Opening for of Montreal, a band that has 12 albums each as magnificent as the next and currently comprised of Kevin Barnes, Rebecca Cash, Clayton Rychlik, Jojo Glidewell, Bob Parins, and Bennett Lewis, is no small feat. of Montreal always keeps it interesting and has never really settled into one sound for more than an album or two at a time, jumping from psychedelic funk rock to simple acoustic indie rock and all places in between, but never losing the incredible emotive power that Barnes brings to the table. Quite an impressive accomplishment, Dream Tiger opened up the night with great success.
Dream Tiger, trip hop dark wave 4-piece band comprised of only synths and a drummer led by Liz Wolf, started off the evening with an attention grabbing number off their latest album Self, featuring a few bars of Wolf’s beautiful voice with an effect I can only describe as male robot voice. Drawn in from that moment, Dream Tiger did what all good trip hop artists do and filled the space with layer upon layer of interweaving synth melodies supported by pounding bass drum lines, and led by Wolf’s curiously delicate and powerful dark soaring vocals. Dream Tiger has a sound in the same vein as Portishead but with more of a dream pop and shoegaze influence. They were most definitely received well by the audience and as they exited were met with a fitting roar from the crowd.
Every of Montreal show starts off in the same awesome way – an introduction from the one and only Lanc, also know as Kevin Barnes’ brother David. This evening Lanc informed us that he had considered killing us all because after all, New Yorkers are the most dangerous game, but for some reason he had a feeling he shouldn’t, getting a chuckle out of the crowd. On that strange note, he welcomed of Montreal to the stage who opened with the intro from “Girl Named Hello” off False Priest, leading into “Triumph of Disintegration” off their latest album Lousy with Sylvianbriar as Kevin Barnes joined the rest of the band on stage, which is clearly a crowd pleaser as I am quite sure every single person in the room sang or screamed along to the powerful opening line, “the last ten days have been a mother fucker, I don’t know if I’d survive”.
They then played “Disconnect the Dots” off Satanic Panic in the Attic, an old favorite of mine dating all the way back to 2004, having a sort of nursery rhyme feel to it on top of psychedelic swirling guitar. This song also has a very unique piano driven bridge with some fun vocal oldies style harmonies. Naturally, for a live show, of Montreal turned up the rocking by making guitar the driving force of the song and had everyone jumping and swaying along. of Montreal never ceases to amaze me with their ability to take already great songs and somehow make them even better and higher energy live, with a general trend of taking their more electronic songs and making them more rock.
Another crowd favorite was “Plastis Wafers” off Skeletal Lamping, a modernized funky disco classic that gave Barnes an opportunity to showcase his fantastic dance moves and also his ability to woo a lady, practically kissing the girl standing next to me in the audience as he sang the line, “wanna give you that ooh la, ooh la la” which is my personal favorite part of the song because of the cascading call and response style lyric. Rebecca Cash shined here with backing vocals and also with her powerful performance of “Raindrop in my Skull” after being sung happy birthday enthusiastically by the crowd.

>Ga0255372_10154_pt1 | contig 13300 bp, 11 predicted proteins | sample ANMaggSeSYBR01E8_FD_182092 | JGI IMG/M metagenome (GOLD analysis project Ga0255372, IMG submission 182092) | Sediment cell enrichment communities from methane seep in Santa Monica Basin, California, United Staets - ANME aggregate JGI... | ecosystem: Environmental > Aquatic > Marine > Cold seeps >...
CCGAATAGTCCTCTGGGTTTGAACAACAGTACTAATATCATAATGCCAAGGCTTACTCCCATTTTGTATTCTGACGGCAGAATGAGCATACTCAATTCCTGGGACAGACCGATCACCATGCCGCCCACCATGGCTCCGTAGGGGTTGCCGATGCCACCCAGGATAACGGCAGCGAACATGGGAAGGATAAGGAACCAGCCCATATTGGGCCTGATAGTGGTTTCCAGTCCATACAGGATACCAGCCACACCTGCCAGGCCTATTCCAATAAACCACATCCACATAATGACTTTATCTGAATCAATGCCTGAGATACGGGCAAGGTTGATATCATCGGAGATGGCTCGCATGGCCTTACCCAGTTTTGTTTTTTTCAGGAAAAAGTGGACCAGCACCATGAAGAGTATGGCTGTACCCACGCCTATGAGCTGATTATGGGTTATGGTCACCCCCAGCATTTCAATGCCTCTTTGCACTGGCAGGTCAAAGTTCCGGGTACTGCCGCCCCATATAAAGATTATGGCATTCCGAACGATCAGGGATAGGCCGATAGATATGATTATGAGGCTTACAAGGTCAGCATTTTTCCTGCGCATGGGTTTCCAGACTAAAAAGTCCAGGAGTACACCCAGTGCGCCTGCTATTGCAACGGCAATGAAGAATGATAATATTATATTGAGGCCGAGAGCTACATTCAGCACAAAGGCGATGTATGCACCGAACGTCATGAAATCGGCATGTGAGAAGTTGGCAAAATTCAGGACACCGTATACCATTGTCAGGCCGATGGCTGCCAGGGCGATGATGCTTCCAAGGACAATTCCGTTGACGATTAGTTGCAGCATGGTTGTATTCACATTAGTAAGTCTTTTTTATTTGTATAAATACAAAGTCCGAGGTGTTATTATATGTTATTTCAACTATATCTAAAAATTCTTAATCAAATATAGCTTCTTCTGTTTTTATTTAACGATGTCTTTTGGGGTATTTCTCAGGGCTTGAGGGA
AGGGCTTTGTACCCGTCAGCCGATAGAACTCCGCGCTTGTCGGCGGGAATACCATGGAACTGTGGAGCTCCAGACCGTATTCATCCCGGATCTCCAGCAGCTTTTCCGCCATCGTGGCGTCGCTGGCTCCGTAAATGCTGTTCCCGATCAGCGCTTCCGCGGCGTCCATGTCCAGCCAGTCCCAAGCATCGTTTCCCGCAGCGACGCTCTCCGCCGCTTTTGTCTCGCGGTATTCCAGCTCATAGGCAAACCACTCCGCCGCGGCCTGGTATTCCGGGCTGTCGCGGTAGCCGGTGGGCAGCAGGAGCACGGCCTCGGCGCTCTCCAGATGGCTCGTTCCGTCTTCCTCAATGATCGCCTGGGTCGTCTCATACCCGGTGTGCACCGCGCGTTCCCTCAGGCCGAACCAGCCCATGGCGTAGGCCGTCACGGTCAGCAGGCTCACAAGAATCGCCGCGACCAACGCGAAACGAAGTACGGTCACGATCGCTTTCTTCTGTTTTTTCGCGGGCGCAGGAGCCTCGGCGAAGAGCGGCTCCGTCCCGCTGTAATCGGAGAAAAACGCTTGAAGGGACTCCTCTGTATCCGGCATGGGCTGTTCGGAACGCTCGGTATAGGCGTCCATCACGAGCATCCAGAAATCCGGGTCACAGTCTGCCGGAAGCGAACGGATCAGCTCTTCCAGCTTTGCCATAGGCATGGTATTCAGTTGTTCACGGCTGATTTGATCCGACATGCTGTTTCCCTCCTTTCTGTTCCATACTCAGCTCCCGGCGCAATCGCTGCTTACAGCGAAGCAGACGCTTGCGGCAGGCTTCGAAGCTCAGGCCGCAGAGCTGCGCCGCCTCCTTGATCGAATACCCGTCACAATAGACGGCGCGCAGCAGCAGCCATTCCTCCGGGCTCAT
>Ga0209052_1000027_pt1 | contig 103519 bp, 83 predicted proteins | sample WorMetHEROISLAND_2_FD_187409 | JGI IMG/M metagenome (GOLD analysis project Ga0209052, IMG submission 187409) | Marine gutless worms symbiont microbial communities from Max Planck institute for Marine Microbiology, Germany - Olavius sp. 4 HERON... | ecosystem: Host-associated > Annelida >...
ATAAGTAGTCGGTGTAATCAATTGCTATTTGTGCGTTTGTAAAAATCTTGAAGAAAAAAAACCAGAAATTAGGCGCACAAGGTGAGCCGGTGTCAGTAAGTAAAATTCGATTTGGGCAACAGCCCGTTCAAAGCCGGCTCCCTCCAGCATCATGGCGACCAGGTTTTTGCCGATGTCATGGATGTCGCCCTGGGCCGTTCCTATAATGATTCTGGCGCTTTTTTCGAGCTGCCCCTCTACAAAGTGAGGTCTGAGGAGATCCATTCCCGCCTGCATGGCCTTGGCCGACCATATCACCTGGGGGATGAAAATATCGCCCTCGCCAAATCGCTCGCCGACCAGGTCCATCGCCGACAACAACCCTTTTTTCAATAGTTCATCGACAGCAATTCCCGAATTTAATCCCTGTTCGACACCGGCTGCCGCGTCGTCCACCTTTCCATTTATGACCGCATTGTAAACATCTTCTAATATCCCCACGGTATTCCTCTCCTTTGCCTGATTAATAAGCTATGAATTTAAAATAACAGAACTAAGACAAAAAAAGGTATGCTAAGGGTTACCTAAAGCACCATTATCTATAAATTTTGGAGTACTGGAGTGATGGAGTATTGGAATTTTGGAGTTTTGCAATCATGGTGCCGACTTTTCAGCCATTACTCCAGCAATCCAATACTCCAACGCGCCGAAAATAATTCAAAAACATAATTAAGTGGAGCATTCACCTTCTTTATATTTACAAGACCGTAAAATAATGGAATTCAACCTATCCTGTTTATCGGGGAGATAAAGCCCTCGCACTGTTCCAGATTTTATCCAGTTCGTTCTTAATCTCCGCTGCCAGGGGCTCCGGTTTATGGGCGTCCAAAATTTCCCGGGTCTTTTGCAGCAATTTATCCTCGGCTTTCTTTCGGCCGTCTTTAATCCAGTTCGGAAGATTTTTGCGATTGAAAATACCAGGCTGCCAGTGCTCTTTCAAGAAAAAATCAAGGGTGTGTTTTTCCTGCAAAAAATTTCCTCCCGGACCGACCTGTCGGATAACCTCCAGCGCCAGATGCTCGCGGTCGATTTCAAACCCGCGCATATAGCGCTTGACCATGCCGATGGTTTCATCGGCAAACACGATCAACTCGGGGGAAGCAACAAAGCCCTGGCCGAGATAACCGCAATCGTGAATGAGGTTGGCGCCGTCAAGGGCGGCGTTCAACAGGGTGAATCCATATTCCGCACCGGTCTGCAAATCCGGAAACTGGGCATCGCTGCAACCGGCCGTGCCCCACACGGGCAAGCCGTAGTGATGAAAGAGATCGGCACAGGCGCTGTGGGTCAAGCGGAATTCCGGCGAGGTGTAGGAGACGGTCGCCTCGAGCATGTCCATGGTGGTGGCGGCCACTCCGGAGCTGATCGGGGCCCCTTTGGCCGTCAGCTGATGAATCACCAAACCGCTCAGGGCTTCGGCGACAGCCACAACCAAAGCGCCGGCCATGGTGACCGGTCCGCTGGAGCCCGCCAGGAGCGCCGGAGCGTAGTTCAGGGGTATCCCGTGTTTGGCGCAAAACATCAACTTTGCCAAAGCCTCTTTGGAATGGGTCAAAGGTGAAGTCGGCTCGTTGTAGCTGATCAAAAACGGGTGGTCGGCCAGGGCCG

It is inaccurate to say there was a highlight to the evening just because the whole show was so incredibly engrossing and entertaining, but the encore certainly came close to being the centerpiece. Lanc came back onto the stage and announced that he was indeed very glad he let us all live and proceeded to announce that the Barnes’ parents were present on this magical mother’s day evening and welcomed them to the stage. They performed a cute little number entitled, “Don’t Fuck the Candy Man” while Barnes prepared for his big reveal.
Barnes entered the stage hoisted by two others and masked by a white cloak as they appropriately began, “Suffer for Fashion”. The theatrics during the encore were a maximum and featured several dancers holding various shaped white cloth structures to project beautiful psychedelic art onto to give the music a visual form. The show ended, as it typically does, with “The Past is a Grotesque Animal”, providing the perfect ending to an amazing night as the song builds and builds and builds some more to ultimately come crashing down in a final burst of pure raw emotion. of Montreal showcased both their flawless musicianship and their ability to truly put on a show for the fans, playing songs from most eras and including visual theatrics to always keep the night interesting. Seeing of Montreal is the musically oriented version of a going to a circus and your constant entertainment is guaranteed.
Dream Tiger / of Montreal